There’s so much anger, hate, and division in the world. It seems to be growing every day. Sometimes it’s difficult to stay positive, to stay focused, to believe in a happy future – and if you’re been diagnosed with herpes, it can sometimes seem like the final straw in a life filled with problems.
But it’s not. It really isn’t. The herpes viruses are insanely common. BILLIONS of people have HSV1 cold sores. BILLIONS. And tens of millions have HSV2. Most people don’t talk about it. And, unfortunately, herpes – genital herpes – is the brunt of many jokes and misinformed and ignorant statements on TV, in books, magazines, and on social media.
So yes, with all the hate out there, it seems sometimes like it’s one of the worst things you can experience. To have an infection that will never leave your body, and to be the butt of jokes, the object of derision, is painful indeed.
This is why it’s important to do whatever you can to shore up your self-esteem. A happy mind creates good chemistry in your body that can also help reduce outbreaks, so it’s beneficial physically as well as emotionally.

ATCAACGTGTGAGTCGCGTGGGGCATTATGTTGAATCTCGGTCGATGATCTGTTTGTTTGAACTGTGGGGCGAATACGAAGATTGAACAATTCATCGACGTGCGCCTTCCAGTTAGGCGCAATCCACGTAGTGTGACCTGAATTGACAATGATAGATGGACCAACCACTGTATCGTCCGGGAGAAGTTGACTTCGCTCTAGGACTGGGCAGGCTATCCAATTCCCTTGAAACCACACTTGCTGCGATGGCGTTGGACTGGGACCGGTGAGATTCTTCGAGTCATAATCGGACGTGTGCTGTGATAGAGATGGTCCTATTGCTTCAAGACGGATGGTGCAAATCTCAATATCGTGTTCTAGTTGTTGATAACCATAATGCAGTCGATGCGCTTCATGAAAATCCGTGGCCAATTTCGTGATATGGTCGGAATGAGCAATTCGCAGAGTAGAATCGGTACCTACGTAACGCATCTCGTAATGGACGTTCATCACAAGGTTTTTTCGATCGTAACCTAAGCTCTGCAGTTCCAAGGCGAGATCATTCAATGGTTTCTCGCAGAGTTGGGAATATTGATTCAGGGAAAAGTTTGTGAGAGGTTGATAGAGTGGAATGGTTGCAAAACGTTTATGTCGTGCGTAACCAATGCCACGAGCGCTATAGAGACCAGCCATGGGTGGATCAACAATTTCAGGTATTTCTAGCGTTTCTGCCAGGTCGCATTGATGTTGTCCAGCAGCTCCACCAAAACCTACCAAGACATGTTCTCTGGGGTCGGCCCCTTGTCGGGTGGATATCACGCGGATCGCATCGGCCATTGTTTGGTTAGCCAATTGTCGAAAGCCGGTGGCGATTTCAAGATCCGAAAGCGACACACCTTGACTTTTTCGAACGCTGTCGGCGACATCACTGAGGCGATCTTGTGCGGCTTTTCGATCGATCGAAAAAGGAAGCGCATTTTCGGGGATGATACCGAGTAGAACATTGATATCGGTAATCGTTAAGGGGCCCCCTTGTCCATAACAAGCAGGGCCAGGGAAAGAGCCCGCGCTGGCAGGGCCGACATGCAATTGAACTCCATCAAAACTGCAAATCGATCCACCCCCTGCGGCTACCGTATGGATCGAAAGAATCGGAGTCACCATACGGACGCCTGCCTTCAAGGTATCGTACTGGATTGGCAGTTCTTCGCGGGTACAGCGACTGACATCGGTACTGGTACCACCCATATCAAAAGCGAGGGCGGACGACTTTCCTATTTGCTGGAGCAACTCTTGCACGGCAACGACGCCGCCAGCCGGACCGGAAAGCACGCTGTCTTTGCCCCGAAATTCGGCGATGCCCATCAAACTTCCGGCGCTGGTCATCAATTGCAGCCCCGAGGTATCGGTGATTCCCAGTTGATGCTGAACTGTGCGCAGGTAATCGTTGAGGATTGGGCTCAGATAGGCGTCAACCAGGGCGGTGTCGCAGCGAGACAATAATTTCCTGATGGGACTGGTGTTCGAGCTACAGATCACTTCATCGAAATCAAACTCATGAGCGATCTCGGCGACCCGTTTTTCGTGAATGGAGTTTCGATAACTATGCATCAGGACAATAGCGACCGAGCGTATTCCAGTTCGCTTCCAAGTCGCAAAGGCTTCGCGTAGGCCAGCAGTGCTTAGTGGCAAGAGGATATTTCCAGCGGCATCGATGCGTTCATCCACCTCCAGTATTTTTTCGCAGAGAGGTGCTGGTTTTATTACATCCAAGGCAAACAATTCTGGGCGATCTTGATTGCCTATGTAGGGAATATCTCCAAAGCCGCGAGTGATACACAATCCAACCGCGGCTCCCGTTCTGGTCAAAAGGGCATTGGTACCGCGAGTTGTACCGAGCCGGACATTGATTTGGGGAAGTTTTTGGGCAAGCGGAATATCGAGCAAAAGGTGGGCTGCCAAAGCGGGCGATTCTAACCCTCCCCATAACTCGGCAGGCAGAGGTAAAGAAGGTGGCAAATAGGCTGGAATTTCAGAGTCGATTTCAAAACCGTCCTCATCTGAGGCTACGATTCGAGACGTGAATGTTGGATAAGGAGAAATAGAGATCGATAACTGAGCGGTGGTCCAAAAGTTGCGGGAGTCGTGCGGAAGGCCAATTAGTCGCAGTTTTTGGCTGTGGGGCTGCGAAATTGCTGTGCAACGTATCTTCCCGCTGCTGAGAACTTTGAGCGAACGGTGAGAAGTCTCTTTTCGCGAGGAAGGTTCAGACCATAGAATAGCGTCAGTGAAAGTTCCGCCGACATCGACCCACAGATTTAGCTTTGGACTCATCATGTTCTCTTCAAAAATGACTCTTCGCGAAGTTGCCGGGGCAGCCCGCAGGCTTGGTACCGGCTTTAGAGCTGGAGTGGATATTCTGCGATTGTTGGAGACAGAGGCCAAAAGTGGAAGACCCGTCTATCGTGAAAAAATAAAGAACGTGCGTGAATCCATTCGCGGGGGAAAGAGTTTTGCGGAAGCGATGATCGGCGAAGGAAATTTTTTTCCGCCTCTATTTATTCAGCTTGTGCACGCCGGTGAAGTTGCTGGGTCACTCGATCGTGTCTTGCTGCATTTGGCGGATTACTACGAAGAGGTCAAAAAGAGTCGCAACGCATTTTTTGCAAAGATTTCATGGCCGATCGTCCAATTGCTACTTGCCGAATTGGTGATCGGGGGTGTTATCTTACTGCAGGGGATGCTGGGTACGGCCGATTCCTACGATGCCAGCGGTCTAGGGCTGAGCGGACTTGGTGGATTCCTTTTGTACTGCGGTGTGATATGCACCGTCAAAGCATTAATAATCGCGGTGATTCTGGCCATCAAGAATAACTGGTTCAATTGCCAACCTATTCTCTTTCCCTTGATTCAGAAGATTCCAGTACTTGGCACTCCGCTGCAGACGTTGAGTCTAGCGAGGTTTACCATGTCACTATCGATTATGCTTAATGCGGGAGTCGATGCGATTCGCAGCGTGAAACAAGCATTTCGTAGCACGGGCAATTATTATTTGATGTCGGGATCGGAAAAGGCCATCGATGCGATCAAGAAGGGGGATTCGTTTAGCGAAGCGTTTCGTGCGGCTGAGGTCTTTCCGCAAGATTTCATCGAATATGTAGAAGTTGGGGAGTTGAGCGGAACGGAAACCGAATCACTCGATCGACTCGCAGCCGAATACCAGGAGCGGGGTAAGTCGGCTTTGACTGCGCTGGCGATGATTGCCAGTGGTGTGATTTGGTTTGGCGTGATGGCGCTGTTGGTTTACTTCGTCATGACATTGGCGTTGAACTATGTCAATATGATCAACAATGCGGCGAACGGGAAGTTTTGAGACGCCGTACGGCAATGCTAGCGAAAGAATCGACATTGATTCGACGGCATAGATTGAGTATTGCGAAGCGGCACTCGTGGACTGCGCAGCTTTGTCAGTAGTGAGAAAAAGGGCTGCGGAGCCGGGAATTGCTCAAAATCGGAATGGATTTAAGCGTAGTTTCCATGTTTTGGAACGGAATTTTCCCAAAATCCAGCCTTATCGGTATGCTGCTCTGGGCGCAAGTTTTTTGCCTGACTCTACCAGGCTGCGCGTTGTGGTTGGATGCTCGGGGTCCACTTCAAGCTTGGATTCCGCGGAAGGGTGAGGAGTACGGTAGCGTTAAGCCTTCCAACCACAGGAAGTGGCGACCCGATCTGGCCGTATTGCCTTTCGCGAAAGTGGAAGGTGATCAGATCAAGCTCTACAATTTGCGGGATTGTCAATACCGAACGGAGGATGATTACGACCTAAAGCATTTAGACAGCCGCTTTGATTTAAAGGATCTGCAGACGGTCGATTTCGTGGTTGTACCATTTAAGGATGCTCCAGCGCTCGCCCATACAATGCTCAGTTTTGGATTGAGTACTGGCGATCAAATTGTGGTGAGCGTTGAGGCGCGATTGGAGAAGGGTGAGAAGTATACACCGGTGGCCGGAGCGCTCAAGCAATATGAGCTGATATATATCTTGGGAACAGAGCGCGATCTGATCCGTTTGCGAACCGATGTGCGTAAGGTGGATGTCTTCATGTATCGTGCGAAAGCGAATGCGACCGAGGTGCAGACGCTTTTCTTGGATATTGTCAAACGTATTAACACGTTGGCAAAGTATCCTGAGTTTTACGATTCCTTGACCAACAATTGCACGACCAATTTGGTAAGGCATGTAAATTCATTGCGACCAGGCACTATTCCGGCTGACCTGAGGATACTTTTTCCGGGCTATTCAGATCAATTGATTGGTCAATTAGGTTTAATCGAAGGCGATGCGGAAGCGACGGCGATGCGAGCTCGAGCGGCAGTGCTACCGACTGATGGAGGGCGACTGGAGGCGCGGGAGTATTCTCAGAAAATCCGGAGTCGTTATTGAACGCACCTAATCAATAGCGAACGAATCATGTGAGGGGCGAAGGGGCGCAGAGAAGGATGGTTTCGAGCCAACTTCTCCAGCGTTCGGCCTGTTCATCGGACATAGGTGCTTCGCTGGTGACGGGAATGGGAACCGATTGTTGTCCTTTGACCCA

To go from despair to happy in one jump is unlikely. So just do small things, a little at a time, and keep moving forward the best you can. Give yourself small gifts of appreciation every day. Come up with a positive mantra, watch a funny movie or TV show, read a good book, put on your favorite music, dance, sing, talk a walk, run, swim… anything that gets you moving, gets you thinking about something other than herpes, other than anger, other than sadness. The effect may be temporary, but the more you do something good, the more good you will feel for longer periods of time.
And get support! There are many people who’ve been through what you are going through and made it. Many people for whom herpes is a small, inconsequential part of their lives now. Find those people, connect with them, ask for their help.
You are not alone – far from it! Just reach out, and help will come.
If you are in immediate need of someone to talk to, please call 1-800-273-TALK (8255). Or via TTY at 800-799-4889.